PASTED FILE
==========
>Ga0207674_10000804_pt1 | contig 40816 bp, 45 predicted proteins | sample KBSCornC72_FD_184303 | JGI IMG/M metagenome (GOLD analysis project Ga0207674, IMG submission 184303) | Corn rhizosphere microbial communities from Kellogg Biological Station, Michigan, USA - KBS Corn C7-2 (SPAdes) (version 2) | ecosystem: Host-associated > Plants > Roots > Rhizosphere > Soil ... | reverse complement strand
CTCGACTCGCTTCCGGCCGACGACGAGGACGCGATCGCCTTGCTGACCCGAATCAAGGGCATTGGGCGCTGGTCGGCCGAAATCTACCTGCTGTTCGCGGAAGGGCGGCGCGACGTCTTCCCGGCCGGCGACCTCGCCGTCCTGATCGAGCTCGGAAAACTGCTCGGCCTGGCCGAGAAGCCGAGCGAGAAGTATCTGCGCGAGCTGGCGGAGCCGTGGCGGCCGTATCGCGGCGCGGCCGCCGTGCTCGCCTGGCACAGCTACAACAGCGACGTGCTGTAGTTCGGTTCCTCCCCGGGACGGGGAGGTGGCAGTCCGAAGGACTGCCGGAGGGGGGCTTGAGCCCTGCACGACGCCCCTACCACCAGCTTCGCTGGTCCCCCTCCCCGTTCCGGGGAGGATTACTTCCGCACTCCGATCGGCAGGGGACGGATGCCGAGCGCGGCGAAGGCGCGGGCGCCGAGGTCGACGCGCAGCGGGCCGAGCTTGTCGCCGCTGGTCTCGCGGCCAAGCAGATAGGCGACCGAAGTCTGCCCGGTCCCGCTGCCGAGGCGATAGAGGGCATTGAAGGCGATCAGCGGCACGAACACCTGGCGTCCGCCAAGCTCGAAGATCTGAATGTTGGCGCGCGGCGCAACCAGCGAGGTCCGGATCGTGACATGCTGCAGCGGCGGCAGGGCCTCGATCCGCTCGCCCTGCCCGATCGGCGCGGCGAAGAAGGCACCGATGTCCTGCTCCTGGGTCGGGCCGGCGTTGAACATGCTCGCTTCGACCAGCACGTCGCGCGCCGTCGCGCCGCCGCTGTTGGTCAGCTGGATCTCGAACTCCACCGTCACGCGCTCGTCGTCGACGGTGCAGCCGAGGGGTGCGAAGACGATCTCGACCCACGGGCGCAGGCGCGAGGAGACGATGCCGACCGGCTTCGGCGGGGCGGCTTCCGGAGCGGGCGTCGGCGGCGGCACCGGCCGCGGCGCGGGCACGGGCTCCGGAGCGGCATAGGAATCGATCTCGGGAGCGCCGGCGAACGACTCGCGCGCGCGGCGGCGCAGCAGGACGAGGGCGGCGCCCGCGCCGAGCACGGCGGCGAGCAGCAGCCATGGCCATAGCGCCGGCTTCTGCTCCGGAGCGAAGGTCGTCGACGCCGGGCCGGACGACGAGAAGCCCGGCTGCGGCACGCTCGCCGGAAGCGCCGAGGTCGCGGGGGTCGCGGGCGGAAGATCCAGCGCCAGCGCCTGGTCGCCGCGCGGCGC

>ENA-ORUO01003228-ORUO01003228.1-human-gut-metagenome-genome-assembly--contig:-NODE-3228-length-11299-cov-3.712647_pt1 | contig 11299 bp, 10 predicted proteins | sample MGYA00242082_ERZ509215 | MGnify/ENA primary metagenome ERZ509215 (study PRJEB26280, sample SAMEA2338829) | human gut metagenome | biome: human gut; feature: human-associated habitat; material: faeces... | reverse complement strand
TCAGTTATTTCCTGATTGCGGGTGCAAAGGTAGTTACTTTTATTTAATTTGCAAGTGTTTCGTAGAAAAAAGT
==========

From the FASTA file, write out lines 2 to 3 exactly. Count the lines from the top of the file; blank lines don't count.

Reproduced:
CTCGACTCGCTTCCGGCCGACGACGAGGACGCGATCGCCTTGCTGACCCGAATCAAGGGCATTGGGCGCTGGTCGGCCGAAATCTACCTGCTGTTCGCGGAAGGGCGGCGCGACGTCTTCCCGGCCGGCGACCTCGCCGTCCTGATCGAGCTCGGAAAACTGCTCGGCCTGGCCGAGAAGCCGAGCGAGAAGTATCTGCGCGAGCTGGCGGAGCCGTGGCGGCCGTATCGCGGCGCGGCCGCCGTGCTCGCCTGGCACAGCTACAACAGCGACGTGCTGTAGTTCGGTTCCTCCCCGGGACGGGGAGGTGGCAGTCCGAAGGACTGCCGGAGGGGGGCTTGAGCCCTGCACGACGCCCCTACCACCAGCTTCGCTGGTCCCCCTCCCCGTTCCGGGGAGGATTACTTCCGCACTCCGATCGGCAGGGGACGGATGCCGAGCGCGGCGAAGGCGCGGGCGCCGAGGTCGACGCGCAGCGGGCCGAGCTTGTCGCCGCTGGTCTCGCGGCCAAGCAGATAGGCGACCGAAGTCTGCCCGGTCCCGCTGCCGAGGCGATAGAGGGCATTGAAGGCGATCAGCGGCACGAACACCTGGCGTCCGCCAAGCTCGAAGATCTGAATGTTGGCGCGCGGCGCAACCAGCGAGGTCCGGATCGTGACATGCTGCAGCGGCGGCAGGGCCTCGATCCGCTCGCCCTGCCCGATCGGCGCGGCGAAGAAGGCACCGATGTCCTGCTCCTGGGTCGGGCCGGCGTTGAACATGCTCGCTTCGACCAGCACGTCGCGCGCCGTCGCGCCGCCGCTGTTGGTCAGCTGGATCTCGAACTCCACCGTCACGCGCTCGTCGTCGACGGTGCAGCCGAGGGGTGCGAAGACGATCTCGACCCACGGGCGCAGGCGCGAGGAGACGATGCCGACCGGCTTCGGCGGGGCGGCTTCCGGAGCGGGCGTCGGCGGCGGCACCGGCCGCGGCGCGGGCACGGGCTCCGGAGCGGCATAGGAATCGATCTCGGGAGCGCCGGCGAACGACTCGCGCGCGCGGCGGCGCAGCAGGACGAGGGCGGCGCCCGCGCCGAGCACGGCGGCGAGCAGCAGCCATGGCCATAGCGCCGGCTTCTGCTCCGGAGCGAAGGTCGTCGACGCCGGGCCGGACGACGAGAAGCCCGGCTGCGGCACGCTCGCCGGAAGCGCCGAGGTCGCGGGGGTCGCGGGCGGAAGATCCAGCGCCAGCGCCTGGTCGCCGCGCGGCGC

>ENA-ORUO01003228-ORUO01003228.1-human-gut-metagenome-genome-assembly--contig:-NODE-3228-length-11299-cov-3.712647_pt1 | contig 11299 bp, 10 predicted proteins | sample MGYA00242082_ERZ509215 | MGnify/ENA primary metagenome ERZ509215 (study PRJEB26280, sample SAMEA2338829) | human gut metagenome | biome: human gut; feature: human-associated habitat; material: faeces... | reverse complement strand